Iowa Gets Federal Go-Ahead to Expand Medicaid Through Private Plans

Iowa has received federal approval to move forward with a Medicaid expansion plan that would subsidize private insurance coverage for residents earning up to 138 percent of the federal poverty level, according to a Des Moines Registerreport.

However, HHS rejected a the portion of the Iowa Health and Wellness Plan that would require participants who earn more than 50 percent of the poverty level to pay premiums if they don't complete healthful activities such as having annual checkups, according to the report. An HHS spokeswoman told the Register the agency wouldn't allow the state to make anyone earning less than the federal poverty level pay premiums. The state has 30 days to appeal the decision, according to the report.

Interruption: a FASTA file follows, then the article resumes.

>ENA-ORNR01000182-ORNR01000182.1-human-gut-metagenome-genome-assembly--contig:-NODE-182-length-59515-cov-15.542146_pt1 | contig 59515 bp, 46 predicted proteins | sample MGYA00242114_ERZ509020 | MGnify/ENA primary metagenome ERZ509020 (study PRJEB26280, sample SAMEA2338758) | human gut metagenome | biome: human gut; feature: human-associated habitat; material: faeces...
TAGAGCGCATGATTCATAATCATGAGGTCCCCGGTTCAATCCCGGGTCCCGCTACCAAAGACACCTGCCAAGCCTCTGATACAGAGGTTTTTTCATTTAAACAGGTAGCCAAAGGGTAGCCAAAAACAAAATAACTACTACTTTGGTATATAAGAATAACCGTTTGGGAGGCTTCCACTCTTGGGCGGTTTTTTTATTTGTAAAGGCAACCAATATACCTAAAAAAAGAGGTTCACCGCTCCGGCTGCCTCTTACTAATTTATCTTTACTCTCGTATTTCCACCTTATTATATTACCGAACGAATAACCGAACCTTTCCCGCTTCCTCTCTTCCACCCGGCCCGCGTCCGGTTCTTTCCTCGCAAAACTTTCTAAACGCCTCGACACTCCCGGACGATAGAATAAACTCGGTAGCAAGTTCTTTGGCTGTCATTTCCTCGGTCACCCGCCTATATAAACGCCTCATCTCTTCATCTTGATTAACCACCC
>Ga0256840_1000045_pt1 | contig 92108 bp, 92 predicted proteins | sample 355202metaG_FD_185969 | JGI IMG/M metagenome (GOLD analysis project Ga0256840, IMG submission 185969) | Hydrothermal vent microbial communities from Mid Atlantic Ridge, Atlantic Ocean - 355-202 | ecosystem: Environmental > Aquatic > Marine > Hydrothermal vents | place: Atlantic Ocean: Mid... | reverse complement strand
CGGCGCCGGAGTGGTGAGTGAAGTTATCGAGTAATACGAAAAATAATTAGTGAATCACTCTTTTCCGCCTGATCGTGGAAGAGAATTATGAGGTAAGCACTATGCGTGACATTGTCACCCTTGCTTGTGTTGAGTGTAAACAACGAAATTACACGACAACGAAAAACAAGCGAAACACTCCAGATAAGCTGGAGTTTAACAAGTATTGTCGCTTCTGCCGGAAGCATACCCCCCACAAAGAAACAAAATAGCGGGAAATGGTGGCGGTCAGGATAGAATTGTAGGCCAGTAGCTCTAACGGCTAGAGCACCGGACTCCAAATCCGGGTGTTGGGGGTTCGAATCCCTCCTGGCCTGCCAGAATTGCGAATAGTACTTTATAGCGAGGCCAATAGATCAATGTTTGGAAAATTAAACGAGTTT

State lawmakers intend the premium contributions to encourage healthy behavior through rewards and improved access to care, according to previous reports.

State legislators approved the legislation establishing the program in May, and Gov. Terry Branstad and Lieutenant Gov. Kim Reynolds requested expedited approval of the plan in August. The state has sought approval to carry out the proposal as a demonstration project initially from 2014 to 2018.

Under the plan, people at or below the poverty level will receive benefits similar to what state employees currently receive. Those above the poverty level will choose private health plans through the new exchanges.

More Articles on Medicaid Expansion:
Iowa Seeks Approval to Create New Public Health Program 
Tennessee Gov. Bill Haslam Open to Expanding Medicaid  
5 States That Will Lose the Most by Not Expanding Medicaid 

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